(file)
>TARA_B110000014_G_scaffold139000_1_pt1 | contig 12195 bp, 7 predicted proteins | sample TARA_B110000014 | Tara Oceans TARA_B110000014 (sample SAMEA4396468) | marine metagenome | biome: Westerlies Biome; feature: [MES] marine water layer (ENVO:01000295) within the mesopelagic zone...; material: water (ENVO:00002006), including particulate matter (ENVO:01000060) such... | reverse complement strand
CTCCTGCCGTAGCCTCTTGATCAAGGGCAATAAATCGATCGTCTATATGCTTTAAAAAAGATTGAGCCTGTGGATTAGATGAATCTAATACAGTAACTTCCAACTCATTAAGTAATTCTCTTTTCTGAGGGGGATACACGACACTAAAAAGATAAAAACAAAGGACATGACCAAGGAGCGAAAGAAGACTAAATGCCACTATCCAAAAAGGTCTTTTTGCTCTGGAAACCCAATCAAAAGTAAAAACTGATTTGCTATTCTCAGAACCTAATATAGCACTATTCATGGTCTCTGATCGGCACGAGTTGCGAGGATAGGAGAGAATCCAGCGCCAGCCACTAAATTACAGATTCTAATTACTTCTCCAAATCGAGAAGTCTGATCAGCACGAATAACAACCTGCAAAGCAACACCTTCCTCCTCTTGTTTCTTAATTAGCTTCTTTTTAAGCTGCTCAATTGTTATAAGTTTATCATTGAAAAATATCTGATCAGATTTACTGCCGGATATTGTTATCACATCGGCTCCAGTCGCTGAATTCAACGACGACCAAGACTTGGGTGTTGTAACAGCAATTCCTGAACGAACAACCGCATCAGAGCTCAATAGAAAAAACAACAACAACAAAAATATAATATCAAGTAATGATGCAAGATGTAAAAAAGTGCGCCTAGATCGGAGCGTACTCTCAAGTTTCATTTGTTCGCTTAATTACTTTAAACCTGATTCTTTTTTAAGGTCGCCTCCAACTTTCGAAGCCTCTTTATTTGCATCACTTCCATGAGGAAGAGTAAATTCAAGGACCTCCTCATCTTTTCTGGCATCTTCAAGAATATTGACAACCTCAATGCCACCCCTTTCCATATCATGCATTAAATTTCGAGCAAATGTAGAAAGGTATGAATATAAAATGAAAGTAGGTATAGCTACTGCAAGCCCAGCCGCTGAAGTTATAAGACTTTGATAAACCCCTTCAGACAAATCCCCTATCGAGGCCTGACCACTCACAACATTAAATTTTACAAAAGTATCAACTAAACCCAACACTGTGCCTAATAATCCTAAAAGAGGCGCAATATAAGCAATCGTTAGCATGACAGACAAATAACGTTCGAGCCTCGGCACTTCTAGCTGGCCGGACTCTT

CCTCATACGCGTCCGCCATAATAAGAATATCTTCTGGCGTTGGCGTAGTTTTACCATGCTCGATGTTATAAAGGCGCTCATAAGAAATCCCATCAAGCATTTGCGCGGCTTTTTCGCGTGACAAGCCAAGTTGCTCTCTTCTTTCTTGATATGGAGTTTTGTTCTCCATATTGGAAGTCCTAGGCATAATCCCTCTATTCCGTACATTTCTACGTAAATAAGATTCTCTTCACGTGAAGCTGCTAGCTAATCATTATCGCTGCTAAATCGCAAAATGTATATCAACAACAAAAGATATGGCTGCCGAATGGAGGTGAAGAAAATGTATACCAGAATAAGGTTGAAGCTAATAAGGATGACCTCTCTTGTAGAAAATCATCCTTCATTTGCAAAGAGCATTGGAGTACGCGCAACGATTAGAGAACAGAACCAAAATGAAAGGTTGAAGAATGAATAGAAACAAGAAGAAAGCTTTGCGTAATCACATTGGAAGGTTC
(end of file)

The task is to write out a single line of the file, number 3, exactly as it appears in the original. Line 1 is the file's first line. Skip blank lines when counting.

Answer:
CCTCATACGCGTCCGCCATAATAAGAATATCTTCTGGCGTTGGCGTAGTTTTACCATGCTCGATGTTATAAAGGCGCTCATAAGAAATCCCATCAAGCATTTGCGCGGCTTTTTCGCGTGACAAGCCAAGTTGCTCTCTTCTTTCTTGATATGGAGTTTTGTTCTCCATATTGGAAGTCCTAGGCATAATCCCTCTATTCCGTACATTTCTACGTAAATAAGATTCTCTTCACGTGAAGCTGCTAGCTAATCATTATCGCTGCTAAATCGCAAAATGTATATCAACAACAAAAGATATGGCTGCCGAATGGAGGTGAAGAAAATGTATACCAGAATAAGGTTGAAGCTAATAAGGATGACCTCTCTTGTAGAAAATCATCCTTCATTTGCAAAGAGCATTGGAGTACGCGCAACGATTAGAGAACAGAACCAAAATGAAAGGTTGAAGAATGAATAGAAACAAGAAGAAAGCTTTGCGTAATCACATTGGAAGGTTC